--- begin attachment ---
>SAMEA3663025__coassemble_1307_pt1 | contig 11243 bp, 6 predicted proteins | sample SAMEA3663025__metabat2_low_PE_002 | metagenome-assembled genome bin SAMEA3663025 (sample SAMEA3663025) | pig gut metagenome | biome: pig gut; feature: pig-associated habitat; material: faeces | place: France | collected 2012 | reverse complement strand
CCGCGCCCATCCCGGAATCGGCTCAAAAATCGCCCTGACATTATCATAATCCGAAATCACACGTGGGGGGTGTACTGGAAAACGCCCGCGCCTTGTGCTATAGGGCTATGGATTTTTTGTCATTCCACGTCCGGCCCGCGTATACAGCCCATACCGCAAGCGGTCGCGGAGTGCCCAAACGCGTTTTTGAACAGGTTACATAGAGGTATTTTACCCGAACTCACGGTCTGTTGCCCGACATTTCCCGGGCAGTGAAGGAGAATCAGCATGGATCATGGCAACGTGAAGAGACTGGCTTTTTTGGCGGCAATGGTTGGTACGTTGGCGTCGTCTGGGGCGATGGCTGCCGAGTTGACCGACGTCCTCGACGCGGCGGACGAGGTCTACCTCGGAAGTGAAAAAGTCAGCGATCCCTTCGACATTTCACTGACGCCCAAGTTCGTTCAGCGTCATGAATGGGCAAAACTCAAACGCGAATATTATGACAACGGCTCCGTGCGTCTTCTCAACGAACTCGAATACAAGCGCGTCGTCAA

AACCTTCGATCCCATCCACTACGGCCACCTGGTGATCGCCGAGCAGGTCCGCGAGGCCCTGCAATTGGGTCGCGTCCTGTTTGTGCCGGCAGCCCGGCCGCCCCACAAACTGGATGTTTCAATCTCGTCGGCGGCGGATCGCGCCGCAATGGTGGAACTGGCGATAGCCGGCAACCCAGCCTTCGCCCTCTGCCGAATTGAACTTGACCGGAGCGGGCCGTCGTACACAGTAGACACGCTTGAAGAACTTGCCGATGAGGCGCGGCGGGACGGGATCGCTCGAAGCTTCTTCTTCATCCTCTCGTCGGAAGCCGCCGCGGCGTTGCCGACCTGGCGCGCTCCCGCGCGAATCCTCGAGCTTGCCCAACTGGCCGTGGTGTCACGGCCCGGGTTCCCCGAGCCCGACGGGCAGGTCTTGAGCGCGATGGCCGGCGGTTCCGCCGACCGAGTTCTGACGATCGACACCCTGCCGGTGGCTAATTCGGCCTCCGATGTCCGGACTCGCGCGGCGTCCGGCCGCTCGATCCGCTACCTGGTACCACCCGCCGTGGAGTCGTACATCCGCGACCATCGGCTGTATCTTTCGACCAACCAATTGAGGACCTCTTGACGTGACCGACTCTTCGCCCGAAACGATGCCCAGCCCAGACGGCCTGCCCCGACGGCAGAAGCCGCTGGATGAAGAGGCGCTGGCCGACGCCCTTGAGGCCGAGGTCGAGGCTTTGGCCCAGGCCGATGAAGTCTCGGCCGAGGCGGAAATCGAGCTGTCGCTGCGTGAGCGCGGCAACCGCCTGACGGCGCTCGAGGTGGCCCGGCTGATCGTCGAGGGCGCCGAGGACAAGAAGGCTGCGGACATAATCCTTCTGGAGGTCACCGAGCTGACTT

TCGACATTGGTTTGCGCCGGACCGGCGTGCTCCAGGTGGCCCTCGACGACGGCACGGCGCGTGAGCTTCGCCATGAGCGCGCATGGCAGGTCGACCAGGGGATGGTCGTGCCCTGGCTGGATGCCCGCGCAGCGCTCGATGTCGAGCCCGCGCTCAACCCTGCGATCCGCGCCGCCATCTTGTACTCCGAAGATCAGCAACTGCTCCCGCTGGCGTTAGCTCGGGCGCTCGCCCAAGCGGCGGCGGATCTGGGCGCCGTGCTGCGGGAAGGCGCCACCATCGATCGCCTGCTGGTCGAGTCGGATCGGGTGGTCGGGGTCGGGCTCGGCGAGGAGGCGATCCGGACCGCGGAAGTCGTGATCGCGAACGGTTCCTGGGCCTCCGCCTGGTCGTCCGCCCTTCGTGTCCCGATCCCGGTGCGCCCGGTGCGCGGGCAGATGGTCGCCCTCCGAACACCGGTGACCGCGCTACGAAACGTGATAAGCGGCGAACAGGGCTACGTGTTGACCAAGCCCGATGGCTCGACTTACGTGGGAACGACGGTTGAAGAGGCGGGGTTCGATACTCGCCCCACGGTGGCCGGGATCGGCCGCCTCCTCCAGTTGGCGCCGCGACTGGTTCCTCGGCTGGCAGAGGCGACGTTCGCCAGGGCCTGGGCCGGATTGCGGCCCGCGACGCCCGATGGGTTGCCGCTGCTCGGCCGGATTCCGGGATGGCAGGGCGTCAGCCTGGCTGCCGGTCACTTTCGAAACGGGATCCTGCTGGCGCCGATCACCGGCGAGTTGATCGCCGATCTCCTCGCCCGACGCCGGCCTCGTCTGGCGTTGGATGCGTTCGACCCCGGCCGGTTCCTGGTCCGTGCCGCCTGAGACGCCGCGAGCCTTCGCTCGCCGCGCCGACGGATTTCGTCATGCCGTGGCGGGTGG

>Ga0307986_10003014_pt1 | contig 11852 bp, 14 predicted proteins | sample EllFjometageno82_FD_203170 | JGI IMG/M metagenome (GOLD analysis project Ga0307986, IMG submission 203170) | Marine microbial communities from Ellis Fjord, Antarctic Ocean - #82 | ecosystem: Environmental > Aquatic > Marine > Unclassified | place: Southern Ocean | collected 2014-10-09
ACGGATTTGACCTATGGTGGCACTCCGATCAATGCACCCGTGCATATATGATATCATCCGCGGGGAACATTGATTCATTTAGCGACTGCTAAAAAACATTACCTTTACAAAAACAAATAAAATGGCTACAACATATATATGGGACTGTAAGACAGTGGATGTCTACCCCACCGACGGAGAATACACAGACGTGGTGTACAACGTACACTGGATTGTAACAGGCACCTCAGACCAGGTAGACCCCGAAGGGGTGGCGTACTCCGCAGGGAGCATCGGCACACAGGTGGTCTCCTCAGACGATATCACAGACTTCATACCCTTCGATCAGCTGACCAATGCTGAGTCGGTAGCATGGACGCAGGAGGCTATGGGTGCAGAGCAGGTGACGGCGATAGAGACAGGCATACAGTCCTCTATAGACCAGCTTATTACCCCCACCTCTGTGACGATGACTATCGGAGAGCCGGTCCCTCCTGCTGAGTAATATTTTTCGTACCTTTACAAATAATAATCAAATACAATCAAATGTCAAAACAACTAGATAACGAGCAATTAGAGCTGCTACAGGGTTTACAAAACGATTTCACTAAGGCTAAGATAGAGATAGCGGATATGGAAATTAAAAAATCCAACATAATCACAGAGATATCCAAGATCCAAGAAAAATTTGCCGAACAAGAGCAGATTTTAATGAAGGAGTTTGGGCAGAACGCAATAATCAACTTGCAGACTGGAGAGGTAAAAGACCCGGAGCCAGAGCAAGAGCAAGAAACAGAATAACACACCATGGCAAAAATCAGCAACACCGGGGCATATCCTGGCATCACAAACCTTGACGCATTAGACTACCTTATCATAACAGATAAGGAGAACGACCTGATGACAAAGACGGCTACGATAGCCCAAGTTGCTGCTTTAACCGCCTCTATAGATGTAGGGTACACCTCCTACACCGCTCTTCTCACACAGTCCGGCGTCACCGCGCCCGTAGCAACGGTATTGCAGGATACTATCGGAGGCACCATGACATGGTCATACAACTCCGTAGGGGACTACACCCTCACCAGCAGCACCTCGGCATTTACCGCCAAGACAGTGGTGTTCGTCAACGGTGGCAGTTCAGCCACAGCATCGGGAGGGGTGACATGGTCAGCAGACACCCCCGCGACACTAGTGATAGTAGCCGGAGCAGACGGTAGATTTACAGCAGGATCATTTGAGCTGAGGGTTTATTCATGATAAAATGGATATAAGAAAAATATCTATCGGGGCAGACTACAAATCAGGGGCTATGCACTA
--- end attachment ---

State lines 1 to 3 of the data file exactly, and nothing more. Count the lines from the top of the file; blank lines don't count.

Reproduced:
>SAMEA3663025__coassemble_1307_pt1 | contig 11243 bp, 6 predicted proteins | sample SAMEA3663025__metabat2_low_PE_002 | metagenome-assembled genome bin SAMEA3663025 (sample SAMEA3663025) | pig gut metagenome | biome: pig gut; feature: pig-associated habitat; material: faeces | place: France | collected 2012 | reverse complement strand
CCGCGCCCATCCCGGAATCGGCTCAAAAATCGCCCTGACATTATCATAATCCGAAATCACACGTGGGGGGTGTACTGGAAAACGCCCGCGCCTTGTGCTATAGGGCTATGGATTTTTTGTCATTCCACGTCCGGCCCGCGTATACAGCCCATACCGCAAGCGGTCGCGGAGTGCCCAAACGCGTTTTTGAACAGGTTACATAGAGGTATTTTACCCGAACTCACGGTCTGTTGCCCGACATTTCCCGGGCAGTGAAGGAGAATCAGCATGGATCATGGCAACGTGAAGAGACTGGCTTTTTTGGCGGCAATGGTTGGTACGTTGGCGTCGTCTGGGGCGATGGCTGCCGAGTTGACCGACGTCCTCGACGCGGCGGACGAGGTCTACCTCGGAAGTGAAAAAGTCAGCGATCCCTTCGACATTTCACTGACGCCCAAGTTCGTTCAGCGTCATGAATGGGCAAAACTCAAACGCGAATATTATGACAACGGCTCCGTGCGTCTTCTCAACGAACTCGAATACAAGCGCGTCGTCAA

AACCTTCGATCCCATCCACTACGGCCACCTGGTGATCGCCGAGCAGGTCCGCGAGGCCCTGCAATTGGGTCGCGTCCTGTTTGTGCCGGCAGCCCGGCCGCCCCACAAACTGGATGTTTCAATCTCGTCGGCGGCGGATCGCGCCGCAATGGTGGAACTGGCGATAGCCGGCAACCCAGCCTTCGCCCTCTGCCGAATTGAACTTGACCGGAGCGGGCCGTCGTACACAGTAGACACGCTTGAAGAACTTGCCGATGAGGCGCGGCGGGACGGGATCGCTCGAAGCTTCTTCTTCATCCTCTCGTCGGAAGCCGCCGCGGCGTTGCCGACCTGGCGCGCTCCCGCGCGAATCCTCGAGCTTGCCCAACTGGCCGTGGTGTCACGGCCCGGGTTCCCCGAGCCCGACGGGCAGGTCTTGAGCGCGATGGCCGGCGGTTCCGCCGACCGAGTTCTGACGATCGACACCCTGCCGGTGGCTAATTCGGCCTCCGATGTCCGGACTCGCGCGGCGTCCGGCCGCTCGATCCGCTACCTGGTACCACCCGCCGTGGAGTCGTACATCCGCGACCATCGGCTGTATCTTTCGACCAACCAATTGAGGACCTCTTGACGTGACCGACTCTTCGCCCGAAACGATGCCCAGCCCAGACGGCCTGCCCCGACGGCAGAAGCCGCTGGATGAAGAGGCGCTGGCCGACGCCCTTGAGGCCGAGGTCGAGGCTTTGGCCCAGGCCGATGAAGTCTCGGCCGAGGCGGAAATCGAGCTGTCGCTGCGTGAGCGCGGCAACCGCCTGACGGCGCTCGAGGTGGCCCGGCTGATCGTCGAGGGCGCCGAGGACAAGAAGGCTGCGGACATAATCCTTCTGGAGGTCACCGAGCTGACTT